The brave new world of prevention? On the prerequisites and scope of public health genetics

Ilkilic I. , Wolf M., Paul N. W.

GESUNDHEITSWESEN, vol.69, no.2, pp.53-62, 2007 (Journal Indexed in SSCI) identifier identifier identifier

  • Publication Type: Article / Article
  • Volume: 69 Issue: 2
  • Publication Date: 2007
  • Doi Number: 10.1055/s-2007-971057
  • Title of Journal : GESUNDHEITSWESEN
  • Page Numbers: pp.53-62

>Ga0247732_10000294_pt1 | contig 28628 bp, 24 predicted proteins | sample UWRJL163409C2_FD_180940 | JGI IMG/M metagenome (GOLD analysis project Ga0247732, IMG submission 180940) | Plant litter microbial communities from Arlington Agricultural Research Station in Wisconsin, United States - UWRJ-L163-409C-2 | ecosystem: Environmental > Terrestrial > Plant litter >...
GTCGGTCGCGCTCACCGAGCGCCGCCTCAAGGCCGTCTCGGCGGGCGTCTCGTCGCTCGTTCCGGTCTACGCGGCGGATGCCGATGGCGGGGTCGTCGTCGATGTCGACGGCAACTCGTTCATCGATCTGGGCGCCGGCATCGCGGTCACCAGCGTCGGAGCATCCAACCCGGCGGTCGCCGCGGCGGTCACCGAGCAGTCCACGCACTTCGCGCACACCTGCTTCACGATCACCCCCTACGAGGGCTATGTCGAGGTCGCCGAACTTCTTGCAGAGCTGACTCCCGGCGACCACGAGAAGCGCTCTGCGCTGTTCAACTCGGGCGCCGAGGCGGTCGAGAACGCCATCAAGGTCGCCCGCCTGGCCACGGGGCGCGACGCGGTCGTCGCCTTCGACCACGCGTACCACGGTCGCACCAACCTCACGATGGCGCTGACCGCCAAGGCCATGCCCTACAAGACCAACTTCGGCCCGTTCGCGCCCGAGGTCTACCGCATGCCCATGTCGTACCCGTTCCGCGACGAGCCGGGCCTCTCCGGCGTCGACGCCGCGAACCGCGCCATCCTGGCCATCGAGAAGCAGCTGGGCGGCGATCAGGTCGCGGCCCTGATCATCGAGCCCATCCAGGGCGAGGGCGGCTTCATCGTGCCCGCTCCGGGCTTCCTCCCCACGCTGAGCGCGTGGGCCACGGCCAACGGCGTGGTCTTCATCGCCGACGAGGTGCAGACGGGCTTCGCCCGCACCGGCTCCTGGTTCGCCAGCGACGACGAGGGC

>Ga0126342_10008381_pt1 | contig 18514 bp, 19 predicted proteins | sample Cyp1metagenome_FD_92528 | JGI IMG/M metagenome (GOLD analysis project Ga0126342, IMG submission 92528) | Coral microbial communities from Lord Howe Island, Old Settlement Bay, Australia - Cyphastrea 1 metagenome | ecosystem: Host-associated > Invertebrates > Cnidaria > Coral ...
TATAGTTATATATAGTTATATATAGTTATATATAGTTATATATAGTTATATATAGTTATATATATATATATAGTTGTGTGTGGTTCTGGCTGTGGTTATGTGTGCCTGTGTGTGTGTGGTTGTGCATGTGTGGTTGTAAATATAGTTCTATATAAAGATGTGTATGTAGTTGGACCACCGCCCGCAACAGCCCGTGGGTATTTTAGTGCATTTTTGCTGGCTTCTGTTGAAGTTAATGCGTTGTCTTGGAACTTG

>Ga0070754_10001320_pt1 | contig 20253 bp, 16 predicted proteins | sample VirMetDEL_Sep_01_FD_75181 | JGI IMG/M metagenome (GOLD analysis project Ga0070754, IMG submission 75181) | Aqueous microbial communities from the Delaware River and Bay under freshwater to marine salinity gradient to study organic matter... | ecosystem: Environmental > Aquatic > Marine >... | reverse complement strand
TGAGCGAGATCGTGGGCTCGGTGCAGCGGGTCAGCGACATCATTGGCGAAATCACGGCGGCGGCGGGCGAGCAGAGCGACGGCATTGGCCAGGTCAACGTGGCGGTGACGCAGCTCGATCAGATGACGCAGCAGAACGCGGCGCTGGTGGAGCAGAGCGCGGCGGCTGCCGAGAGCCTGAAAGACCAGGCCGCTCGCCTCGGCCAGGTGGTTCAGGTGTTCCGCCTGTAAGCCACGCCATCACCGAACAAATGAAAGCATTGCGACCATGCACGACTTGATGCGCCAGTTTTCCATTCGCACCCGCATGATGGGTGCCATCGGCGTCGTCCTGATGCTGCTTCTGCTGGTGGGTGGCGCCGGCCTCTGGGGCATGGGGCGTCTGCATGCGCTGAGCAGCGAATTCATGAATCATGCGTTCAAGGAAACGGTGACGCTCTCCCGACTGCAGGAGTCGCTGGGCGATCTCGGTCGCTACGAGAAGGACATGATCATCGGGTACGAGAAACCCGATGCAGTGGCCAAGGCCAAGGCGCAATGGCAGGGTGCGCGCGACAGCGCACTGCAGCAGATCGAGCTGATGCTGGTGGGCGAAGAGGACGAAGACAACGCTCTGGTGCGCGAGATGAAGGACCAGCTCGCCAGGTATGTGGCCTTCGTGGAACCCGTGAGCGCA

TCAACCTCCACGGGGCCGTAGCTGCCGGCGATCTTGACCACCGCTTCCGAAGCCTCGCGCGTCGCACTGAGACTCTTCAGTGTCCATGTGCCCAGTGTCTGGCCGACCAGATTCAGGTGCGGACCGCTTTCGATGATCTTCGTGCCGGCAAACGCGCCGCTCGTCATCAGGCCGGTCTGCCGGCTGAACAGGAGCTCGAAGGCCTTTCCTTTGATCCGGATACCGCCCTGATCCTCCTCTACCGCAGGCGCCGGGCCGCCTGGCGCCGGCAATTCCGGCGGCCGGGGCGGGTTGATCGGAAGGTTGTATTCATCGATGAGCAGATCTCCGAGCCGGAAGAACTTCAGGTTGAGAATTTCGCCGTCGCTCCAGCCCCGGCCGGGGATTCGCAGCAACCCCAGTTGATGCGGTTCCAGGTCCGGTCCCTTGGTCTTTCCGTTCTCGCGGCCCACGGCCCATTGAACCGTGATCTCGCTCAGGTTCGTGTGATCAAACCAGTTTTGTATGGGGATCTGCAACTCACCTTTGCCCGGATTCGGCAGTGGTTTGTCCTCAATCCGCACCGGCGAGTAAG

Recent developments in molecular genetics and genomics have not only provided new insights into the biological foundation of life but have also brought about significant changes in the ways health and disease are understood. Nowadays, understanding how the human genome interacts with health-related behaviour and diverse environments is recognised to be the key for biomedical innovation. Even though advances in genetics and genomics have unveiled a whole new complexity of the genetic underpinnings of health and disease and clearly show the need for further investigation, studies of health-related genetic traits already give rise to novel approaches to prevention. As a relatively new field Public Health Genetics is striving for the integration of genetic knowledge into strategies of prevention and for the translation of genomics into novel tools for public health. Translational research in this field is in its very early stages. The rise of public health genetics together with the relative predictive power of genetic information urges us to address the fundamental social, economical and ethical issues of public health genetics. This study analyses the scientific venture points and the larger framework of the implementation of strategies of public health genetics. The applicability of predictive and preventive measures of public health genetics are scrutinised with regard to their effect on both public and individual health. A major focus is on the economical, social and ethical challenges arising from any implementation of public health genetics. The guiding principle of our analysis is the (improvement of) social achievability of health as a measure for successful innovation of health care and prevention.